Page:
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The Biggest Unanswered Questions In Zack Snyder's Justice League

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After a long wait, fans of director Zack Snyder's vision of the DCEU can finally watch Zack Snyder's Justice League on HBO Max. The longer version of the film gives fans a chance to see more heroes, more villains, and in some cases more fleshed out versions of the characters that were already featured in the 2017 theatrical version. More than anything, we all get to finally learn what exactly was so different between what Snyder wanted for us, and what we got in 2017.

But that doesn't mean all of our questions are answered. In spite of the unlikelihood of Zack Snyder's Justice League seeing any kind of theatrical follow-up, the director gives us the story that was originally planned, including a vision of a bleak, post-apocalyptic future in which most of the world's superheroes are gone and the Man of Steel is working with the bad guys.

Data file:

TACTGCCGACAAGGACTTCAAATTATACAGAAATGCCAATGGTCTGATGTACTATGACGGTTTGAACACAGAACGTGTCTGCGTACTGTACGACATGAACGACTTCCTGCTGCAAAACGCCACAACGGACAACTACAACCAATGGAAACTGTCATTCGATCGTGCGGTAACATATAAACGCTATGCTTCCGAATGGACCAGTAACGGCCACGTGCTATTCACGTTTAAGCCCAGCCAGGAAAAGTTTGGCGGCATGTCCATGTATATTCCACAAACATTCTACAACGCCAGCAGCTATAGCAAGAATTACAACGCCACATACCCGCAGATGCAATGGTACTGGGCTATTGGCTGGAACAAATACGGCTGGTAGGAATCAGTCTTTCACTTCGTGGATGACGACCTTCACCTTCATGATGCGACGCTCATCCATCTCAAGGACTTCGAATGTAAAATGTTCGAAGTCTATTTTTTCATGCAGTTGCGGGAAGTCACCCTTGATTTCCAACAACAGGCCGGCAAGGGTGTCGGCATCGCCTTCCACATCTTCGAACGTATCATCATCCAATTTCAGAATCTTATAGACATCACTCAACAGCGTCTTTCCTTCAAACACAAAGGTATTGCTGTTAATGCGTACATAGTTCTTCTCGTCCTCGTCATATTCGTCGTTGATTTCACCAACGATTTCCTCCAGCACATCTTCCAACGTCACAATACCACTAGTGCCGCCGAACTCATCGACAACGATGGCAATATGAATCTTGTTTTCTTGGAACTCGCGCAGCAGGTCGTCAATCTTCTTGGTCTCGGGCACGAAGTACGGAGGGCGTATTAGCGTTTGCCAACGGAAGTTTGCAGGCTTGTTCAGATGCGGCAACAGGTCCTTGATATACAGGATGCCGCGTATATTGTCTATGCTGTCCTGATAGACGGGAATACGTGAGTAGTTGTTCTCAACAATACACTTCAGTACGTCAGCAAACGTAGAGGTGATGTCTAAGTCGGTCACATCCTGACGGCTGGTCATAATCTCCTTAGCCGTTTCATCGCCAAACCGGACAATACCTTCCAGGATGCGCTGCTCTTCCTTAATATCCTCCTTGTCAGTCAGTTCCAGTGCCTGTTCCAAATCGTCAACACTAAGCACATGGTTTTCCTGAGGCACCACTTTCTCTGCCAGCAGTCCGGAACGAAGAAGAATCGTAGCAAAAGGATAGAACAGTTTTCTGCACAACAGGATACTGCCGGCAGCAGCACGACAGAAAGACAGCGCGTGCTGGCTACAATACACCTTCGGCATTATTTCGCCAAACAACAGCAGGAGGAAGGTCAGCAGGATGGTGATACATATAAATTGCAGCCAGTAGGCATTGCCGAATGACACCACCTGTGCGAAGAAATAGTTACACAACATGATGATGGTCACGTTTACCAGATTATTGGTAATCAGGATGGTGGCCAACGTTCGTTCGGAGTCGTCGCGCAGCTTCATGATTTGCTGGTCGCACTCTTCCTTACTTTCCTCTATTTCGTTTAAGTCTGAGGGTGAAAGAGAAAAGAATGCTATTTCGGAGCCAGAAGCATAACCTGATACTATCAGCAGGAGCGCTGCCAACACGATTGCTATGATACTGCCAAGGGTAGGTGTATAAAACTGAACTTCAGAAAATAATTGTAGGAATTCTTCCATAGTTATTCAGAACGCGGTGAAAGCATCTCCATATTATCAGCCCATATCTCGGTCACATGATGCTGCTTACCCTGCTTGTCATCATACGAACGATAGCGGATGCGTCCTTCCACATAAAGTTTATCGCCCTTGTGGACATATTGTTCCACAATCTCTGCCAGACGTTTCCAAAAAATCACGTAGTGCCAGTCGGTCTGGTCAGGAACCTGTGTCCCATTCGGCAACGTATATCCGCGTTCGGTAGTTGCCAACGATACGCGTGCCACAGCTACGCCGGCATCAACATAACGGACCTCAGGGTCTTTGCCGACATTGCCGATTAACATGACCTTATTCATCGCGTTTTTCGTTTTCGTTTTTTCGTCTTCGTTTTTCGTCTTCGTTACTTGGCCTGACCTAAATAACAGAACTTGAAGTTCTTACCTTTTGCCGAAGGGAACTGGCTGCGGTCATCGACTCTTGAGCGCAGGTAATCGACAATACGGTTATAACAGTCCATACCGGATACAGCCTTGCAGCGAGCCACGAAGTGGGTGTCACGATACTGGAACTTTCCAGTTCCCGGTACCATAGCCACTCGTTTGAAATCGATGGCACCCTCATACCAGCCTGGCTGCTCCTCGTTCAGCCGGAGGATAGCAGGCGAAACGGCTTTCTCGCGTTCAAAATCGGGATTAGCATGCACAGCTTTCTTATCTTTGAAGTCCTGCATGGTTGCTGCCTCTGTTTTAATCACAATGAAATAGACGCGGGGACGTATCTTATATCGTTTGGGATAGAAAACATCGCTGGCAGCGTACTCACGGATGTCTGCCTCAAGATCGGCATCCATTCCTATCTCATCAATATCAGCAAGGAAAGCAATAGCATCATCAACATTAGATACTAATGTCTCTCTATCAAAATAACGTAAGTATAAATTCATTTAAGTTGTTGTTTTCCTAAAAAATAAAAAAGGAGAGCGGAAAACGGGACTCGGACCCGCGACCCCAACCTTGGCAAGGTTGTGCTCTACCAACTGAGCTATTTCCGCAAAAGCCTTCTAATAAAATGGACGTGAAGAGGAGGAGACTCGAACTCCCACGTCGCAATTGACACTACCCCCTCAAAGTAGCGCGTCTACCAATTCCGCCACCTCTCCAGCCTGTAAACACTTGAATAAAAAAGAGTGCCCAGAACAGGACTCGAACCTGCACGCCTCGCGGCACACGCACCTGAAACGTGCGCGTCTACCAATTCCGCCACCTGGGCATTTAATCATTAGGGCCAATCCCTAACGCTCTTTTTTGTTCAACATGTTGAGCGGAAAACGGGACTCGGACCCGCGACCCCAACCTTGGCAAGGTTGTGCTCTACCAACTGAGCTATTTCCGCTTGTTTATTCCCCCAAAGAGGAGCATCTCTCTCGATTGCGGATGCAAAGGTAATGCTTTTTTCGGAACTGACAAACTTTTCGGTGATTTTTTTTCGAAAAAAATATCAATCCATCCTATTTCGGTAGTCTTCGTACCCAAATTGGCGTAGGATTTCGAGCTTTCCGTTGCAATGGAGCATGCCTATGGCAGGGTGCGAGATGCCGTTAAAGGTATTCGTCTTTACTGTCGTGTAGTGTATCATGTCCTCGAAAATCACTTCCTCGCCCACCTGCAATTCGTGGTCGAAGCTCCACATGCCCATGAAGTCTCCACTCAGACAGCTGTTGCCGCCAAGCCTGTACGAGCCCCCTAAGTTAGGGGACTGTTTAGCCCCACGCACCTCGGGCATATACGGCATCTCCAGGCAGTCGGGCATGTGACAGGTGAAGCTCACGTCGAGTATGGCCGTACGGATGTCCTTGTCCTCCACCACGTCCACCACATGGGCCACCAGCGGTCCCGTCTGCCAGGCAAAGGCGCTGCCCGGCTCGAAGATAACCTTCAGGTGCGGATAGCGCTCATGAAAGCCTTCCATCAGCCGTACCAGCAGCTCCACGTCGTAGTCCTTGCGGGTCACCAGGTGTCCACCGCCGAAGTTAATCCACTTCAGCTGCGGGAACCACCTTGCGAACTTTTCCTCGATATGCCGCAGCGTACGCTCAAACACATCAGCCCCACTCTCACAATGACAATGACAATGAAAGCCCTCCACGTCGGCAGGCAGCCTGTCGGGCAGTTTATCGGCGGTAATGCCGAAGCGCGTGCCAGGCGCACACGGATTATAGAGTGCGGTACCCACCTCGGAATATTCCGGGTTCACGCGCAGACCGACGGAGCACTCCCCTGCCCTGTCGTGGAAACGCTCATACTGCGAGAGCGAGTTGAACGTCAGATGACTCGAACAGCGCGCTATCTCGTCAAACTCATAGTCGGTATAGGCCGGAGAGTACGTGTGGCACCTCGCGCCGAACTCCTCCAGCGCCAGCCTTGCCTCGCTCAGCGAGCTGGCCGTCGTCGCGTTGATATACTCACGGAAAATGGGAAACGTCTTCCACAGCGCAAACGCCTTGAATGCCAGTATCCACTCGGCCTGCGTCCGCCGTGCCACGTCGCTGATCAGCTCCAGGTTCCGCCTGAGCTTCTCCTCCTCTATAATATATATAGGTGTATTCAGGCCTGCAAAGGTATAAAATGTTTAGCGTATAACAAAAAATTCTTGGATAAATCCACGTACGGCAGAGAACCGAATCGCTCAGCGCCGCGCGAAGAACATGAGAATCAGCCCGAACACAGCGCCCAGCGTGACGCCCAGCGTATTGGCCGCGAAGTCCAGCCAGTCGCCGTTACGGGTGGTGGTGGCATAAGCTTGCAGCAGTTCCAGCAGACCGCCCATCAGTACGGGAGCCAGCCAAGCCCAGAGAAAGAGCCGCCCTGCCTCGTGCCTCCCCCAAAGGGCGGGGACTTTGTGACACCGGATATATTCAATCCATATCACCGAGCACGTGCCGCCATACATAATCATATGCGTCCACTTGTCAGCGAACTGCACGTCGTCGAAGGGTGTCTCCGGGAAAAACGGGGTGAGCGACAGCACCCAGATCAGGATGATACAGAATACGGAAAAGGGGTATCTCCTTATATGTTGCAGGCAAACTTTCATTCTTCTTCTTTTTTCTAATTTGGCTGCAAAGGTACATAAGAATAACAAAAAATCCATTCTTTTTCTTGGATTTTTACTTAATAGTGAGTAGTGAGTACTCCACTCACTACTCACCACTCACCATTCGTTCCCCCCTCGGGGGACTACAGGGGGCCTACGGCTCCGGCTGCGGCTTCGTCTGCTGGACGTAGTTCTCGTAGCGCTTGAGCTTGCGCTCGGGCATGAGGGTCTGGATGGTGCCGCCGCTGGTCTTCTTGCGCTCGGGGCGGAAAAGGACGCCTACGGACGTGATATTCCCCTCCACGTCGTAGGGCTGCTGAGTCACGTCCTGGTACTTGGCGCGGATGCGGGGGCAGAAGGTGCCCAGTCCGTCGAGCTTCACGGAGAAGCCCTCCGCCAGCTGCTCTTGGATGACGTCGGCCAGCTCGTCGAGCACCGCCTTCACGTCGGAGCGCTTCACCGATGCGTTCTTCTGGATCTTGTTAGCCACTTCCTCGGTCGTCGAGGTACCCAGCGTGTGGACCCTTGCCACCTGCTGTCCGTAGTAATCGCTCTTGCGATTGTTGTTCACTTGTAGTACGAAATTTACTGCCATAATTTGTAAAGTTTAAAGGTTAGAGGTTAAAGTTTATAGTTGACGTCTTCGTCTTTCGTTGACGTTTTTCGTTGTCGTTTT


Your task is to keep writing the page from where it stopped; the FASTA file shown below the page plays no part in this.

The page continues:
While Batman's "Knightmare" is the most blatant source of our questions about the film, it's not the only one. We're still left with some of the more ambiguous motivations of both heroes and villains, the fates of certain characters, and the absences of others. For specifics, keep reading for our biggest unanswered questions in Zack Snyder's Justice LeagueSpoilers to follow.

Exactly what happened between Steppenwolf and Darkseid?